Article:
Microsoft says hackers from Russia, China, and Iran have 'stepped up their efforts' to target the 2020 election

Hackers from Russia, China, and Iran have set their sights on the 2020 presidential election, including Russian hackers behind attacks in 2016, Microsoft has announced. Microsoft on Thursday said that it has in recent weeks "detected cyberattacks...

Microsoft says hackers from Russia, China, and Iran have 'stepped up their efforts' to target the 2020 election

Hackers from Russia, China, and Iran have set their sights on the 2020 presidential election, including Russian hackers behind attacks in 2016, Microsoft has announced.

Microsoft on Thursday said that it has in recent weeks "detected cyberattacks targeting people and organizations involved in the upcoming presidential election," with this including "unsuccessful attacks" on people associated with the campaigns of both President Trump and former Vice President Joe Biden.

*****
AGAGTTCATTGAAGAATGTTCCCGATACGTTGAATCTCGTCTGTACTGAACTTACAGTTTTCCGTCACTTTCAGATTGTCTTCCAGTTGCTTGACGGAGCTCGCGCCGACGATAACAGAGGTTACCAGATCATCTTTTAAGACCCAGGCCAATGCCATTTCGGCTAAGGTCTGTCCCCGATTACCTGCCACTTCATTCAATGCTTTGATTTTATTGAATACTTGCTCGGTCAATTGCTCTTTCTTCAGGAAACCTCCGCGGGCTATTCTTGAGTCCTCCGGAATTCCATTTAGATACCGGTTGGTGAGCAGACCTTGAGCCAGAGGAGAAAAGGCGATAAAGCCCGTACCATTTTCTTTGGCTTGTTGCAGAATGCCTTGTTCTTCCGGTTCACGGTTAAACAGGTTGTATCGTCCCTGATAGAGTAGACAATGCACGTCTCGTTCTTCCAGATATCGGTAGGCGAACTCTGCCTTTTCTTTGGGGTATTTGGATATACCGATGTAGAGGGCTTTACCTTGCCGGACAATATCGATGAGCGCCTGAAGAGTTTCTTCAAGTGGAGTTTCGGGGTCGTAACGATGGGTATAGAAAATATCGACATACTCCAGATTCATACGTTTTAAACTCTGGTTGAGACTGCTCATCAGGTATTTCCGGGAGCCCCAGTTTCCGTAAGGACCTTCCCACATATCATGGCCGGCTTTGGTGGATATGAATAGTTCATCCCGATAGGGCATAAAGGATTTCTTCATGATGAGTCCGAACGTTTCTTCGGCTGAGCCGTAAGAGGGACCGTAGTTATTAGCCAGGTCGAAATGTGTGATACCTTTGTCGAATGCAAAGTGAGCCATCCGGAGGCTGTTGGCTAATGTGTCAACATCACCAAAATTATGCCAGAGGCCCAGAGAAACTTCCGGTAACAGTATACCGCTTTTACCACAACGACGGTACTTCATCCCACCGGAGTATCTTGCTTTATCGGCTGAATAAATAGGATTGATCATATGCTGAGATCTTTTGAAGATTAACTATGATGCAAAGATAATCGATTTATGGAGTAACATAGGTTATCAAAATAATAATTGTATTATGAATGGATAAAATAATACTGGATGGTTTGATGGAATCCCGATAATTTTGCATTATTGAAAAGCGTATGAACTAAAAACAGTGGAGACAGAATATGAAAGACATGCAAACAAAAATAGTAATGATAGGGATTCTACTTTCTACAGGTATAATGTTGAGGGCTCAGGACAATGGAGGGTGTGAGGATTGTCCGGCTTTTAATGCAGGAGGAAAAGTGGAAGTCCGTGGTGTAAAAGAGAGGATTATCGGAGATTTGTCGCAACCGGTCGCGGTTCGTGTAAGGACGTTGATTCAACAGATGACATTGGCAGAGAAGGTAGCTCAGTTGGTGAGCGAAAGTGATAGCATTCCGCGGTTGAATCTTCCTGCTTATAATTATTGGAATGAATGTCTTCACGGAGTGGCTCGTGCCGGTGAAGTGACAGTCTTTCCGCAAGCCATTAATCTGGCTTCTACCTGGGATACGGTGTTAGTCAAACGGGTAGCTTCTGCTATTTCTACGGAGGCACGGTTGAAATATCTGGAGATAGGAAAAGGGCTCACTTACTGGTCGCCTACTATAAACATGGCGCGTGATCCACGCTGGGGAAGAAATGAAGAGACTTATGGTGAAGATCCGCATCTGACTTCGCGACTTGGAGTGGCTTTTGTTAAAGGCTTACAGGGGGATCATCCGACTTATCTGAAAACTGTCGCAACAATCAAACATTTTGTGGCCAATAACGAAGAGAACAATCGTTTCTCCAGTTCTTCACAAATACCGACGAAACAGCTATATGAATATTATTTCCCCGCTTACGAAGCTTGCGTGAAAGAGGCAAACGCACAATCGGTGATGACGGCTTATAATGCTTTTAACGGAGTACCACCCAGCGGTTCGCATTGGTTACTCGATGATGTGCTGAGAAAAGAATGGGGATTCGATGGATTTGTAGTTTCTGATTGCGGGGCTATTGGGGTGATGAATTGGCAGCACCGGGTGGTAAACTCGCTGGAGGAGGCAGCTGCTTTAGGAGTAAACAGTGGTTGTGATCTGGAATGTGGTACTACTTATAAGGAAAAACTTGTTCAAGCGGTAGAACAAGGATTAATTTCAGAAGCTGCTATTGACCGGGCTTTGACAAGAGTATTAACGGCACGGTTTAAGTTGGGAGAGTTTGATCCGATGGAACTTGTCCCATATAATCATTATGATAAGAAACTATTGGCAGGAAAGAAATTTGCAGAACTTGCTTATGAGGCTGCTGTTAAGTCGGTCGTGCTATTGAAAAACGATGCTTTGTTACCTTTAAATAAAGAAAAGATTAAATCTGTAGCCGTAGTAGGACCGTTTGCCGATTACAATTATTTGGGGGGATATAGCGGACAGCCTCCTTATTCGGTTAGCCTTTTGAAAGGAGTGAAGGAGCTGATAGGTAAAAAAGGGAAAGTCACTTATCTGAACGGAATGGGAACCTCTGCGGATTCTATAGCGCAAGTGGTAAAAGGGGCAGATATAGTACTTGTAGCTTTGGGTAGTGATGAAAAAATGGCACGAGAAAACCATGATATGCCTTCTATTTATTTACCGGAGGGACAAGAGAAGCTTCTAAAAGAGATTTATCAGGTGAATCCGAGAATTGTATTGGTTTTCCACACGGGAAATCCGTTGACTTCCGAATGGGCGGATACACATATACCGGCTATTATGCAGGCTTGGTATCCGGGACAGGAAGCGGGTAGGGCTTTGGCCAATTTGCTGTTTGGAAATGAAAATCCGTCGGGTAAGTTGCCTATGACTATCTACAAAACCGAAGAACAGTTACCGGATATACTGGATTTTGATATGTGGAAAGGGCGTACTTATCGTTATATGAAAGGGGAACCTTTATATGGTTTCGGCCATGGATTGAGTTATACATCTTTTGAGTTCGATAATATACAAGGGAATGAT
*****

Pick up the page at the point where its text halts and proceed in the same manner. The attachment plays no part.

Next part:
The company goes on to lay out in a blog post how Russian hackers who have been identified as being responsible for attacks on the 2016 Democratic presidential campaign have attacked "more than 200 organizations," including political campaigns and parties, and that since 2016, their tactics have "evolved."

Additionally, Microsoft said Chinese hackers have attacked "high-profile individuals associated with the election," including people associated with Biden's campaign and at least one person formerly associated with the Trump administration, and Iranian hackers have attacked personal accounts of people associated with Trump's campaign. Most of the attacks were "detected and stopped," the company said.

Additionally, The Washington Post reports that the Republican National Committee was "unsuccessfully targeted," but that it's "unclear by which country."

"We think Russian military intelligence poses the greatest foreign threat to the elections,” John Hultquist, intelligence analysis director at the cybersecurity firm FireEye, told the Post. "It's concerning to find them targeting organizations associated with campaigns again."

Microsoft said the activity it is announcing "makes clear that foreign activity groups have stepped up their efforts targeting the 2020 election."